And to what end — how justified is this fear? High financial, human, cultural costs, to avert events that are one-quarter as likely as being struck by lightning. Some may criticize the performance of relative risk assessments between accidents and deliberate attacks, but it’s precisely these crucial relative risk assessments that enable us to recognize the unavoidable reality that neither accidents nor deliberate attacks can be prevented, and that to maintain both mental and financial balance we cannot delude ourselves about that, or give in to the panic that is the objective of the deliberate attacks in the first place. Thus the title of this post, which comes from two separate quotes from Bruce Schneier — the first from his excellent remarks at EPIC’s January The Stripping of Freedom event about the TSA’s use of x-ray body scanners, the second from his classic 2006 Wired essay of the same title:
The point of terrorism is to cause terror, sometimes to further a political goal and sometimes out of sheer hatred. The people terrorists kill are not the targets; they are collateral damage. And blowing up planes, trains, markets or buses is not the goal; those are just tactics.
The real targets of terrorism are the rest of us: the billions of us who are not killed but are terrorized because of the killing. The real point of terrorism is not the act itself, but our reaction to the act.
And we’re doing exactly what the terrorists want.
Other than the above links, I have found two recent essays on the subject exceptionally good. The first, from a symposium in the Chronicle of Higher Education, is from Alex Gourevitch on fear, in which he notes
The great lie of the war on terror is not that we can sacrifice a little liberty for greater security. It is that fear can be eliminated, and that all we need to do to improve our society is defeat terrorism, rather than look at the other causes of our social, economic, and political anxiety. That is the great seduction of fear: It allows us to do nothing. It is easier to find new threats than new possibilities.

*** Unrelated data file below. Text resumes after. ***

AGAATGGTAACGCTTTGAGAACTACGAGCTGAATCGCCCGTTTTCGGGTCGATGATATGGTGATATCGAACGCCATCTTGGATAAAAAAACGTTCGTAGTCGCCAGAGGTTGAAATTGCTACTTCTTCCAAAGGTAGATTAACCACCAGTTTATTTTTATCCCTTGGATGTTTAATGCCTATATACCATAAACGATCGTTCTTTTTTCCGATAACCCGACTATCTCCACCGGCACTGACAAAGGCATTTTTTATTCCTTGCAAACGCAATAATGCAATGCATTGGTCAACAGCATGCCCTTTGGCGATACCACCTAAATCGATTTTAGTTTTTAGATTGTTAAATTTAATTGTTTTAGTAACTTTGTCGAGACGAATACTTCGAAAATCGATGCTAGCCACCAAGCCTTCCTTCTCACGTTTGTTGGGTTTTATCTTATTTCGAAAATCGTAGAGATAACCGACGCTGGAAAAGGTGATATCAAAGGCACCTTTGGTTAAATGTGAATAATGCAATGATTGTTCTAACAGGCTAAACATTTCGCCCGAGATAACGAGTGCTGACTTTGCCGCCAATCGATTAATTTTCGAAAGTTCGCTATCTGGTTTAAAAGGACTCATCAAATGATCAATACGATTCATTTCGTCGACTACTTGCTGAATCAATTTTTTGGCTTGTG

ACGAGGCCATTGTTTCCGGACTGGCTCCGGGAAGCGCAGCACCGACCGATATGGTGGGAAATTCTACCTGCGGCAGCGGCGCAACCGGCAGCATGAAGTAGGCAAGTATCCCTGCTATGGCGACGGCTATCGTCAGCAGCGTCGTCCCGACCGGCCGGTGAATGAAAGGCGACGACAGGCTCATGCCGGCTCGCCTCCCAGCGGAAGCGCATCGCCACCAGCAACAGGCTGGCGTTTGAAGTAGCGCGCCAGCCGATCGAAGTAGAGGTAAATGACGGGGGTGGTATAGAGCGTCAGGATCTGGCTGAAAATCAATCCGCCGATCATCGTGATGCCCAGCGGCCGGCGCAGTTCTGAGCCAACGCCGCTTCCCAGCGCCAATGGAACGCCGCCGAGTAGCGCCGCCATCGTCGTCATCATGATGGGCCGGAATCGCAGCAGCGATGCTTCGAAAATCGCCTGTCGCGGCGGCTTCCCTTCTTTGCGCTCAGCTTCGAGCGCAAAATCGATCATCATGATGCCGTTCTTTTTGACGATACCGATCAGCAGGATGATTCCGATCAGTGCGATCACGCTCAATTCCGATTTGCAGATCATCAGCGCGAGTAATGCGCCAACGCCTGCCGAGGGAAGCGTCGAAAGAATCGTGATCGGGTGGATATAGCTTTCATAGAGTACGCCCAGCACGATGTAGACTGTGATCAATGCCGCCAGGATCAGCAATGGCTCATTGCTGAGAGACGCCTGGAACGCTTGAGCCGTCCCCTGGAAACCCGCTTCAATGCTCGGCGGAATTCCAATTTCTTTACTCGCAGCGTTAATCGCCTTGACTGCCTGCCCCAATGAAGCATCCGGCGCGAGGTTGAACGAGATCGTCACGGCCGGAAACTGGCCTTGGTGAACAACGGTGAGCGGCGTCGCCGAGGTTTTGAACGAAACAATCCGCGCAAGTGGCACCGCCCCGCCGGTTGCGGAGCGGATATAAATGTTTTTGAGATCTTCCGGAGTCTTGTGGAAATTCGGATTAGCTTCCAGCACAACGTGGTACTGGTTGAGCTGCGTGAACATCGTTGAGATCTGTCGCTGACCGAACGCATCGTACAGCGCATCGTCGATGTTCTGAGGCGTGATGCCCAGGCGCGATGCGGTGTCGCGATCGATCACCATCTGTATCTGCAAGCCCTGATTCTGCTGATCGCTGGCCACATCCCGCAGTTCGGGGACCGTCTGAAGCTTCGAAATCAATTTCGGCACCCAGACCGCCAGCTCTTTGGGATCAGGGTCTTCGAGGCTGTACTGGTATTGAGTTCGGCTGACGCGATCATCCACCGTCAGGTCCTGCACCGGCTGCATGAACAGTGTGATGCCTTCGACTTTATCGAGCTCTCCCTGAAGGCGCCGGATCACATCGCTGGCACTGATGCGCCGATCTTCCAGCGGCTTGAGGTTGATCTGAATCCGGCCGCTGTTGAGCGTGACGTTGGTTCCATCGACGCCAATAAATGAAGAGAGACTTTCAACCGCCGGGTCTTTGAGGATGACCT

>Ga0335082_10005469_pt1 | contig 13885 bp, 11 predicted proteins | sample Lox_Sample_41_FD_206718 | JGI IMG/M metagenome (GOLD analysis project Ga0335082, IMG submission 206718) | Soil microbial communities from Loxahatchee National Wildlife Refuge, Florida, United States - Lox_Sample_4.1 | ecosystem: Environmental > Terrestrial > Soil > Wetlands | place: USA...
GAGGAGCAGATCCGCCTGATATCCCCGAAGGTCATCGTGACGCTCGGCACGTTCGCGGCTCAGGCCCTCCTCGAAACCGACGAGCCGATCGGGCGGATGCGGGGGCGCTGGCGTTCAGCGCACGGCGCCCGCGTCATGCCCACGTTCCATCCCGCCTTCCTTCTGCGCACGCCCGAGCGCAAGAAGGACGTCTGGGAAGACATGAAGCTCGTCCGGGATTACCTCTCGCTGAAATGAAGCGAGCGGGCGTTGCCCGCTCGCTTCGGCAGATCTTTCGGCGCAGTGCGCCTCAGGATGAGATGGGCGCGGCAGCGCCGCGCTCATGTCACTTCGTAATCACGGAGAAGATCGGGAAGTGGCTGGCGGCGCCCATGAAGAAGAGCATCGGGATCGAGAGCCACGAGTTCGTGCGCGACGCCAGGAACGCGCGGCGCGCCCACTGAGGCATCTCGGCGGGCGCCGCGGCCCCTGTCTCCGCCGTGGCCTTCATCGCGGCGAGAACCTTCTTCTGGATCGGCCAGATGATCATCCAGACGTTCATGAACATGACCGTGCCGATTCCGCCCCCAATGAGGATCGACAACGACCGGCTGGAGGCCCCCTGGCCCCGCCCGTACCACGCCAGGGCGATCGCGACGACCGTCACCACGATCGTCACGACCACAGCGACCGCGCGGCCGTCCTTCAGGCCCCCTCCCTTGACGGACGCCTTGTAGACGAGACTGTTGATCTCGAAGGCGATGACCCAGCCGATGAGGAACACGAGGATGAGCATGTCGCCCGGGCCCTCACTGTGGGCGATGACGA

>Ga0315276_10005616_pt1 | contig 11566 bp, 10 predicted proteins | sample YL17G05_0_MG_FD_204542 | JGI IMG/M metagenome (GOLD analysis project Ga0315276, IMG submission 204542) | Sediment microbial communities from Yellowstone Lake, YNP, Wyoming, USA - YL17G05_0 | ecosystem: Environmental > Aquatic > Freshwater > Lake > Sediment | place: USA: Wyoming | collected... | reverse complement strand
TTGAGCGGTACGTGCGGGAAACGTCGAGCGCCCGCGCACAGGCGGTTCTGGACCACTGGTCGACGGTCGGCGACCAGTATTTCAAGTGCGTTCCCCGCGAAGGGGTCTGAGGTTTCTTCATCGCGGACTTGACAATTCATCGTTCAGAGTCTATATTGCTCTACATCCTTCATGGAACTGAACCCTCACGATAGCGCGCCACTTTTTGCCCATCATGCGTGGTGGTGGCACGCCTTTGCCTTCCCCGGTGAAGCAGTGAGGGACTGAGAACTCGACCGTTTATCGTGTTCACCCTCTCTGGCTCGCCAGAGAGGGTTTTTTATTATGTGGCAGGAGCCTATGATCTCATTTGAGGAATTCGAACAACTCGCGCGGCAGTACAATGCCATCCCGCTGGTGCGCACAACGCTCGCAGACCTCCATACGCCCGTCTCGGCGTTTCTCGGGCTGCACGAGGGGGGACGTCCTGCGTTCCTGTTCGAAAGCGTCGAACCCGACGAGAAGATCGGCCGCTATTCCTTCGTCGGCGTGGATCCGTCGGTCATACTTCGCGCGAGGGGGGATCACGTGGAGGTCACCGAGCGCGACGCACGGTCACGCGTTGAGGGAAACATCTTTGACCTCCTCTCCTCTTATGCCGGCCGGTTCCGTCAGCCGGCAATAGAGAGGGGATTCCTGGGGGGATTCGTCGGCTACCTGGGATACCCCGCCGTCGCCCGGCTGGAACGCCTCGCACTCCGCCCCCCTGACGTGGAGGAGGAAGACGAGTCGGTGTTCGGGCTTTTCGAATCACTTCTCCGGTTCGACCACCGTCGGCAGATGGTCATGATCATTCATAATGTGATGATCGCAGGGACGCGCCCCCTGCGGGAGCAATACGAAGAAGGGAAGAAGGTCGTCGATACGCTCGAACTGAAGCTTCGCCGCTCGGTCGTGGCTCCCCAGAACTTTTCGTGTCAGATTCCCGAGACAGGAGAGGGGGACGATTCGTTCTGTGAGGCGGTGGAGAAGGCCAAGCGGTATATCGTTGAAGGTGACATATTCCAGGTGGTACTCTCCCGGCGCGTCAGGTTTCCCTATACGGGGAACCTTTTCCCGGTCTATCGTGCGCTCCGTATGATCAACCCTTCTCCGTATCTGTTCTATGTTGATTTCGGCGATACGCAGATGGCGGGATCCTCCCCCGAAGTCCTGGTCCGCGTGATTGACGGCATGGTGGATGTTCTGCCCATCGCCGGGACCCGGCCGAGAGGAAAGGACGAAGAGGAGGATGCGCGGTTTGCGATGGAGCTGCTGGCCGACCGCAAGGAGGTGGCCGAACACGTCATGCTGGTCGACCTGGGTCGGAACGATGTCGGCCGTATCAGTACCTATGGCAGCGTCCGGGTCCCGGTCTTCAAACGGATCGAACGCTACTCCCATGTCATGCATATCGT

A decade after 9/11, we look backward and find ourselves in all-too-familiar surroundings. We have, in fact, accomplished very little. We have yet to do any of the serious thinking that might carry us beyond the banal, stifling quest for security. That kind of thinking would require us to have a different relationship to fear: a willingness to accept it, even cause it.
The second is by American writer Paul Theroux, but is not to be found in an American publication, interestingly enough, but in the Telegraph. It is outstanding and thoughtful in its entirety, but this part really resonated with me:
Of all the agencies created by the panicky response to 9/11, the Transportation Security Agency [sic.; it’s Administration–ed.] (TSA) is the most visible and to me one of the most obnoxious for its obstinacy, its clumsiness, its inefficiency and its ubiquity. There was a time when bag searches and interrogation of travellers was purely a feature of travel in eastern Europe. Now such searches and screenings are a common feature of life in America; and that we have become habituated to it, submitting without complaint, is one of the saddest consequences of 9/11. I think of it as the Gestapo-with-a-grin, Stasi-with-a-smile method of intimidation, a species of security theatre that has redefined what a weapon is (a small bottle of liquid, a nail file, a hat pin, a shoe) – it has redefined the notion of privacy, of travel, of freedom.
Heck, even Business Week is arguing that it’s time to rethink counterterrorism spending.
So let’s get on with it. Be neither authoritarian nor submissive. Be indomitable. Refuse to be terrorized.